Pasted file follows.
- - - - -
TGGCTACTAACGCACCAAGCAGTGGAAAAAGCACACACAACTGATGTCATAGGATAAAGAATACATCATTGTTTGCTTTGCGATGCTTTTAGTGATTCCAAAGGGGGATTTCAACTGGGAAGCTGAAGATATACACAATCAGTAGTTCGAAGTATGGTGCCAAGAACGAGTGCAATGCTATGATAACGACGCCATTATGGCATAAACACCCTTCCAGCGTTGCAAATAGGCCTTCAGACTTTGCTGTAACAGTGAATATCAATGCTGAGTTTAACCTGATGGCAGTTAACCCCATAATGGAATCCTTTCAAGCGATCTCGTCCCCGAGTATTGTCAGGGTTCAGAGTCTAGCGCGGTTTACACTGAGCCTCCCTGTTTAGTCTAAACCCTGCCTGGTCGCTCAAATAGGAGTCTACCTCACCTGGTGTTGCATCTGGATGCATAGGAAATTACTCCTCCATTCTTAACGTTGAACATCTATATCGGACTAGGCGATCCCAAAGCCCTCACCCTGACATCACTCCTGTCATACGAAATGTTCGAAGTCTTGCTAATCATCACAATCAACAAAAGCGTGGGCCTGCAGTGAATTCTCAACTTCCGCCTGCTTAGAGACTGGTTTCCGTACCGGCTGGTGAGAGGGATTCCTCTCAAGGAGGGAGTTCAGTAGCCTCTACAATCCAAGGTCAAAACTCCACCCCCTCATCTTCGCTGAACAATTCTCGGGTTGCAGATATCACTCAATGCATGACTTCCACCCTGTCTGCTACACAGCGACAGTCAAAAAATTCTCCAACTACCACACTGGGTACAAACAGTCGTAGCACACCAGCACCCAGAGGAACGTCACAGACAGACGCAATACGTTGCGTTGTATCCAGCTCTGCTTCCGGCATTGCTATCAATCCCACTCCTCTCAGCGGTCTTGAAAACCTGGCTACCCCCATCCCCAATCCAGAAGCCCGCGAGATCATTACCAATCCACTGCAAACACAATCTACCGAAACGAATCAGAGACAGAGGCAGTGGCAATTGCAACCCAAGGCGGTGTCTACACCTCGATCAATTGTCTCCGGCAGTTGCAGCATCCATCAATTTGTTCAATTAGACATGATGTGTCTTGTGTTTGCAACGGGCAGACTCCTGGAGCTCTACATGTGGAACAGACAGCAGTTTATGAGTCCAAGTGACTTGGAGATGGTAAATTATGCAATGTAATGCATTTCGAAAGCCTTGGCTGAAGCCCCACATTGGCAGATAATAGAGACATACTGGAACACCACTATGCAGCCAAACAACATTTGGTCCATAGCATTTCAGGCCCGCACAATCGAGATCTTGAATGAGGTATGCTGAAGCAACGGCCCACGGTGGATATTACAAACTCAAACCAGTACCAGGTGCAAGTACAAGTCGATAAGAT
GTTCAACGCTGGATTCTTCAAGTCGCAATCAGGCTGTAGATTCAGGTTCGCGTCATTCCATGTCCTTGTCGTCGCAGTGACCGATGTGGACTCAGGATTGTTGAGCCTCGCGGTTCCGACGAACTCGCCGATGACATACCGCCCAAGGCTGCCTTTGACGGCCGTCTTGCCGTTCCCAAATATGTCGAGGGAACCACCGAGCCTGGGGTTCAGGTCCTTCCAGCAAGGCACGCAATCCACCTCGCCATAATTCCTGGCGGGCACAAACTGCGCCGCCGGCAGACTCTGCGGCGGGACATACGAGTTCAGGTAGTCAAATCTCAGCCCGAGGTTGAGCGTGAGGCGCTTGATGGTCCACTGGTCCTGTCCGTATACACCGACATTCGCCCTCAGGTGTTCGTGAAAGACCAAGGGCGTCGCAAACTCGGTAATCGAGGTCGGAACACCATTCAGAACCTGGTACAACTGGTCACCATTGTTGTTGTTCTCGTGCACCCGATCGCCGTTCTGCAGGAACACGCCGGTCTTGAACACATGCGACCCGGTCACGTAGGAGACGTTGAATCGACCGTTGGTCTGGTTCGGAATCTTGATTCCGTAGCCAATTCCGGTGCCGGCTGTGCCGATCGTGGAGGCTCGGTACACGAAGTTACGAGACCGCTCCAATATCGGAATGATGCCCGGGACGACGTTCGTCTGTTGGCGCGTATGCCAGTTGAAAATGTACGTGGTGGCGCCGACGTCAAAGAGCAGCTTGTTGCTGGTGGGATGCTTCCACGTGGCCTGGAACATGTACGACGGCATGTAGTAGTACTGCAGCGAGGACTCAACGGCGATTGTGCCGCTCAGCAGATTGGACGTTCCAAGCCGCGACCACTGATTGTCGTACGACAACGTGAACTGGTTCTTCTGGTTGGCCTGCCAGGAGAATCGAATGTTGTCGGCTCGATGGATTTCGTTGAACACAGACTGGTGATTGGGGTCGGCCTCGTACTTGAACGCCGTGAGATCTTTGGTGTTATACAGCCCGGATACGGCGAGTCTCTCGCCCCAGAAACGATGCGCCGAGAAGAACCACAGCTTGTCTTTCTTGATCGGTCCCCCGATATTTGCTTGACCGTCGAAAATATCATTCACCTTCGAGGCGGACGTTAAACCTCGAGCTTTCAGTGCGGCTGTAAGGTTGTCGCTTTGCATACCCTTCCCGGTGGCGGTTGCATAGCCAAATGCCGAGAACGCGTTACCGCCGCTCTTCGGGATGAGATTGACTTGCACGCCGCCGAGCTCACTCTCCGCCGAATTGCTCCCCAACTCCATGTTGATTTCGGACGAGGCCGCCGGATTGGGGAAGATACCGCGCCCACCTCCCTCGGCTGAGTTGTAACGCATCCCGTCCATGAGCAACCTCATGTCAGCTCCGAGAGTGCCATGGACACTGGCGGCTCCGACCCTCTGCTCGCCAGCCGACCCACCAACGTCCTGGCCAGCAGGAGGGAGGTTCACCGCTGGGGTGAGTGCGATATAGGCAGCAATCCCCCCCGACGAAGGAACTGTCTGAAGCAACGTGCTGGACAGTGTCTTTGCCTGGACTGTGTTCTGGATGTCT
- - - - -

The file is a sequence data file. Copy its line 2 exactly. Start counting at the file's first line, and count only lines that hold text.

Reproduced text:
GTTCAACGCTGGATTCTTCAAGTCGCAATCAGGCTGTAGATTCAGGTTCGCGTCATTCCATGTCCTTGTCGTCGCAGTGACCGATGTGGACTCAGGATTGTTGAGCCTCGCGGTTCCGACGAACTCGCCGATGACATACCGCCCAAGGCTGCCTTTGACGGCCGTCTTGCCGTTCCCAAATATGTCGAGGGAACCACCGAGCCTGGGGTTCAGGTCCTTCCAGCAAGGCACGCAATCCACCTCGCCATAATTCCTGGCGGGCACAAACTGCGCCGCCGGCAGACTCTGCGGCGGGACATACGAGTTCAGGTAGTCAAATCTCAGCCCGAGGTTGAGCGTGAGGCGCTTGATGGTCCACTGGTCCTGTCCGTATACACCGACATTCGCCCTCAGGTGTTCGTGAAAGACCAAGGGCGTCGCAAACTCGGTAATCGAGGTCGGAACACCATTCAGAACCTGGTACAACTGGTCACCATTGTTGTTGTTCTCGTGCACCCGATCGCCGTTCTGCAGGAACACGCCGGTCTTGAACACATGCGACCCGGTCACGTAGGAGACGTTGAATCGACCGTTGGTCTGGTTCGGAATCTTGATTCCGTAGCCAATTCCGGTGCCGGCTGTGCCGATCGTGGAGGCTCGGTACACGAAGTTACGAGACCGCTCCAATATCGGAATGATGCCCGGGACGACGTTCGTCTGTTGGCGCGTATGCCAGTTGAAAATGTACGTGGTGGCGCCGACGTCAAAGAGCAGCTTGTTGCTGGTGGGATGCTTCCACGTGGCCTGGAACATGTACGACGGCATGTAGTAGTACTGCAGCGAGGACTCAACGGCGATTGTGCCGCTCAGCAGATTGGACGTTCCAAGCCGCGACCACTGATTGTCGTACGACAACGTGAACTGGTTCTTCTGGTTGGCCTGCCAGGAGAATCGAATGTTGTCGGCTCGATGGATTTCGTTGAACACAGACTGGTGATTGGGGTCGGCCTCGTACTTGAACGCCGTGAGATCTTTGGTGTTATACAGCCCGGATACGGCGAGTCTCTCGCCCCAGAAACGATGCGCCGAGAAGAACCACAGCTTGTCTTTCTTGATCGGTCCCCCGATATTTGCTTGACCGTCGAAAATATCATTCACCTTCGAGGCGGACGTTAAACCTCGAGCTTTCAGTGCGGCTGTAAGGTTGTCGCTTTGCATACCCTTCCCGGTGGCGGTTGCATAGCCAAATGCCGAGAACGCGTTACCGCCGCTCTTCGGGATGAGATTGACTTGCACGCCGCCGAGCTCACTCTCCGCCGAATTGCTCCCCAACTCCATGTTGATTTCGGACGAGGCCGCCGGATTGGGGAAGATACCGCGCCCACCTCCCTCGGCTGAGTTGTAACGCATCCCGTCCATGAGCAACCTCATGTCAGCTCCGAGAGTGCCATGGACACTGGCGGCTCCGACCCTCTGCTCGCCAGCCGACCCACCAACGTCCTGGCCAGCAGGAGGGAGGTTCACCGCTGGGGTGAGTGCGATATAGGCAGCAATCCCCCCCGACGAAGGAACTGTCTGAAGCAACGTGCTGGACAGTGTCTTTGCCTGGACTGTGTTCTGGATGTCT